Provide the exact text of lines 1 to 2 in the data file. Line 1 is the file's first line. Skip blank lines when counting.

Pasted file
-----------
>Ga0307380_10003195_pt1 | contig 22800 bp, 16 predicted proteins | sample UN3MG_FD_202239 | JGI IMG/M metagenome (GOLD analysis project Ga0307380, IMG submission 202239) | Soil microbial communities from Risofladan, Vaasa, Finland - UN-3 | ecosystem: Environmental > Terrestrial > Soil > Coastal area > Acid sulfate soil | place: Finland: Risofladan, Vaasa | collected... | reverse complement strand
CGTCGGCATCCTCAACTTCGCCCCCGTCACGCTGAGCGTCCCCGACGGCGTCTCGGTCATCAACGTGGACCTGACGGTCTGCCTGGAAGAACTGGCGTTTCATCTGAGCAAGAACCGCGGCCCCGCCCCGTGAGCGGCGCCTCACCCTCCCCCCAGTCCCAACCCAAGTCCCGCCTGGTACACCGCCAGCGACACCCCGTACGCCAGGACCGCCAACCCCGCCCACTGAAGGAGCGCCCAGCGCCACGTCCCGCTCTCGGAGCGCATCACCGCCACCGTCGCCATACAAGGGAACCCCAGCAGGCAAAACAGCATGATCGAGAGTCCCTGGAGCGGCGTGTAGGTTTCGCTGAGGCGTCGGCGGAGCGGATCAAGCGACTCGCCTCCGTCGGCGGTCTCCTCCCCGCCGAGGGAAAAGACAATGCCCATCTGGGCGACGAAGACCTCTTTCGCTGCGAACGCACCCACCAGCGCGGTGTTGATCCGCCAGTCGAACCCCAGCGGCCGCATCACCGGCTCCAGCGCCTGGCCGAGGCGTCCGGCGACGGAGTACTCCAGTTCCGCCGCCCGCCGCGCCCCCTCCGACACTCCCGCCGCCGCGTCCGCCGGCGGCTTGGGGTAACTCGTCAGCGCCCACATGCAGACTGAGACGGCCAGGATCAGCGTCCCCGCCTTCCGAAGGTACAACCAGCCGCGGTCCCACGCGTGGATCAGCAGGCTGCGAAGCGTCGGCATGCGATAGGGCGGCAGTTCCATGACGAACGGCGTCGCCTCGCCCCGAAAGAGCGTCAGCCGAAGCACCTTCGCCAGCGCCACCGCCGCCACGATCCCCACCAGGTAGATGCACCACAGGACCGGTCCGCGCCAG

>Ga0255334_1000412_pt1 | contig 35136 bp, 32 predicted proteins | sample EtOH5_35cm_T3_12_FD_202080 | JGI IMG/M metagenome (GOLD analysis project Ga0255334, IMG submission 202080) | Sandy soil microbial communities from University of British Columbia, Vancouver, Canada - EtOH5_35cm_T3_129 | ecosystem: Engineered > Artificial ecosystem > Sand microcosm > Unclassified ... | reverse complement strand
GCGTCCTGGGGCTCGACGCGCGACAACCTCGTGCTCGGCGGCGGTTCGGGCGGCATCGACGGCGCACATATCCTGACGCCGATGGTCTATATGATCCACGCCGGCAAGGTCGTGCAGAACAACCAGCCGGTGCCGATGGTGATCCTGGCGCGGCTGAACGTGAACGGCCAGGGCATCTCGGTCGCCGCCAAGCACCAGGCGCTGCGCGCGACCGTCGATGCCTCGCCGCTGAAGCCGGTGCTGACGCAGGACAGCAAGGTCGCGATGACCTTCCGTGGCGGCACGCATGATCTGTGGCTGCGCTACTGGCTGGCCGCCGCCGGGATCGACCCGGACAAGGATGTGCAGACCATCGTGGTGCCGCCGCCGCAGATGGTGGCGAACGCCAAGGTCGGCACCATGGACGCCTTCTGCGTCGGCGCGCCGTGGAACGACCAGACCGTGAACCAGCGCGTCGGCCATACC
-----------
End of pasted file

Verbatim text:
>Ga0307380_10003195_pt1 | contig 22800 bp, 16 predicted proteins | sample UN3MG_FD_202239 | JGI IMG/M metagenome (GOLD analysis project Ga0307380, IMG submission 202239) | Soil microbial communities from Risofladan, Vaasa, Finland - UN-3 | ecosystem: Environmental > Terrestrial > Soil > Coastal area > Acid sulfate soil | place: Finland: Risofladan, Vaasa | collected... | reverse complement strand
CGTCGGCATCCTCAACTTCGCCCCCGTCACGCTGAGCGTCCCCGACGGCGTCTCGGTCATCAACGTGGACCTGACGGTCTGCCTGGAAGAACTGGCGTTTCATCTGAGCAAGAACCGCGGCCCCGCCCCGTGAGCGGCGCCTCACCCTCCCCCCAGTCCCAACCCAAGTCCCGCCTGGTACACCGCCAGCGACACCCCGTACGCCAGGACCGCCAACCCCGCCCACTGAAGGAGCGCCCAGCGCCACGTCCCGCTCTCGGAGCGCATCACCGCCACCGTCGCCATACAAGGGAACCCCAGCAGGCAAAACAGCATGATCGAGAGTCCCTGGAGCGGCGTGTAGGTTTCGCTGAGGCGTCGGCGGAGCGGATCAAGCGACTCGCCTCCGTCGGCGGTCTCCTCCCCGCCGAGGGAAAAGACAATGCCCATCTGGGCGACGAAGACCTCTTTCGCTGCGAACGCACCCACCAGCGCGGTGTTGATCCGCCAGTCGAACCCCAGCGGCCGCATCACCGGCTCCAGCGCCTGGCCGAGGCGTCCGGCGACGGAGTACTCCAGTTCCGCCGCCCGCCGCGCCCCCTCCGACACTCCCGCCGCCGCGTCCGCCGGCGGCTTGGGGTAACTCGTCAGCGCCCACATGCAGACTGAGACGGCCAGGATCAGCGTCCCCGCCTTCCGAAGGTACAACCAGCCGCGGTCCCACGCGTGGATCAGCAGGCTGCGAAGCGTCGGCATGCGATAGGGCGGCAGTTCCATGACGAACGGCGTCGCCTCGCCCCGAAAGAGCGTCAGCCGAAGCACCTTCGCCAGCGCCACCGCCGCCACGATCCCCACCAGGTAGATGCACCACAGGACCGGTCCGCGCCAG